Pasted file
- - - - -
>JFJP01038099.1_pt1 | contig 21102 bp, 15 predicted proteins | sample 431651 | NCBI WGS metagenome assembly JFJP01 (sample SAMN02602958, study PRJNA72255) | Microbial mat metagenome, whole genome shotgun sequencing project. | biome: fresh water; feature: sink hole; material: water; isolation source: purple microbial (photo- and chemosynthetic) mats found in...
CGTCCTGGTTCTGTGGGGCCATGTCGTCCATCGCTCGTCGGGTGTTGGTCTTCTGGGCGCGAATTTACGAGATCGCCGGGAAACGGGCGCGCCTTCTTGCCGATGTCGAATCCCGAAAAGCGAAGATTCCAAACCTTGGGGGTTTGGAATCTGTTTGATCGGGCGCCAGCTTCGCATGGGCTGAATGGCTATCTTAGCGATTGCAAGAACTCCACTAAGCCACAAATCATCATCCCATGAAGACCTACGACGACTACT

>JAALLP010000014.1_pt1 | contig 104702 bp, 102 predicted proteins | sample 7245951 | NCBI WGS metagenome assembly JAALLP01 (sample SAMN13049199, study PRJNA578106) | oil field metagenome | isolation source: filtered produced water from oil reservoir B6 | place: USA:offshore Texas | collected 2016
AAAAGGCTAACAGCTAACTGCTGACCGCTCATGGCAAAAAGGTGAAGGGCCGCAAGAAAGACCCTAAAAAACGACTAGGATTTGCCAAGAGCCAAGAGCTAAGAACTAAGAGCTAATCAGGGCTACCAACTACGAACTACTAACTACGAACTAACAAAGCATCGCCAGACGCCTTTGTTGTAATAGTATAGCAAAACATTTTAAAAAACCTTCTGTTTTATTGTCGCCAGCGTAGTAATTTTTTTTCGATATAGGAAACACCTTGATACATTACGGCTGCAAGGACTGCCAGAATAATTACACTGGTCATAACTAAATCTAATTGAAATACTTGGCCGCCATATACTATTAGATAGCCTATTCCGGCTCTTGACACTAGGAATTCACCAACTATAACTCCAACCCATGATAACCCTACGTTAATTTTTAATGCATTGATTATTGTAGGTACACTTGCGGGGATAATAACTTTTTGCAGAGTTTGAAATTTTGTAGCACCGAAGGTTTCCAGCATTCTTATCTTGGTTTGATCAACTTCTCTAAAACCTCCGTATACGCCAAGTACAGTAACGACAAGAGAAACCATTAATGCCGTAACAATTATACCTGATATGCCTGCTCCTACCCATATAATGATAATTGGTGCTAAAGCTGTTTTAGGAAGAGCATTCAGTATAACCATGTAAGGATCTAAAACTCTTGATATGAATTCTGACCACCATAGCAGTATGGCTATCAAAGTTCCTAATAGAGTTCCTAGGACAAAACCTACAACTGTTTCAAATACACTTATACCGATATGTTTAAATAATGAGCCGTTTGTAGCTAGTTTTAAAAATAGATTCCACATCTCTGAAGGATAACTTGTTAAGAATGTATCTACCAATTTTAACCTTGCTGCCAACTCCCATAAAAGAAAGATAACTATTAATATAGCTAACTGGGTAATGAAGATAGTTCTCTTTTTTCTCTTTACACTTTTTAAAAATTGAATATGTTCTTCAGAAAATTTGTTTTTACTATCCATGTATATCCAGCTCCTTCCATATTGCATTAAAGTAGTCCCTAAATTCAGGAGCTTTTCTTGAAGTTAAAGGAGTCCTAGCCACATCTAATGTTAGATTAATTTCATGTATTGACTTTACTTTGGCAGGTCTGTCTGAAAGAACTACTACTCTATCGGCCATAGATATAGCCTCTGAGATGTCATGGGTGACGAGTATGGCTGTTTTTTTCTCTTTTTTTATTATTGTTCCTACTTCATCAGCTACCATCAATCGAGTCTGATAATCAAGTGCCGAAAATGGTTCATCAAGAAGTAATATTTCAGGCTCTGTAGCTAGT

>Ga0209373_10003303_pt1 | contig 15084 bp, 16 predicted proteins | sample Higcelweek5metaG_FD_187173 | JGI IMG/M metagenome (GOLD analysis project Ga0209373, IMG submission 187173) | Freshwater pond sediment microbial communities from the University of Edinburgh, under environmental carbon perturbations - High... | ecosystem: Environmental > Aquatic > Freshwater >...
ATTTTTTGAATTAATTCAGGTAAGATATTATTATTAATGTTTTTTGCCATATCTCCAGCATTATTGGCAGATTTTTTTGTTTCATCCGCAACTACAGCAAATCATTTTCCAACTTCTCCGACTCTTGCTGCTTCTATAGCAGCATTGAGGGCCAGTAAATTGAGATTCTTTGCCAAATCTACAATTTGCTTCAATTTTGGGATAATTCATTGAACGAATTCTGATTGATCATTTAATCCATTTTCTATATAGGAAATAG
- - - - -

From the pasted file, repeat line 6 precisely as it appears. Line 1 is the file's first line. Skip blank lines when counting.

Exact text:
ATTTTTTGAATTAATTCAGGTAAGATATTATTATTAATGTTTTTTGCCATATCTCCAGCATTATTGGCAGATTTTTTTGTTTCATCCGCAACTACAGCAAATCATTTTCCAACTTCTCCGACTCTTGCTGCTTCTATAGCAGCATTGAGGGCCAGTAAATTGAGATTCTTTGCCAAATCTACAATTTGCTTCAATTTTGGGATAATTCATTGAACGAATTCTGATTGATCATTTAATCCATTTTCTATATAGGAAATAG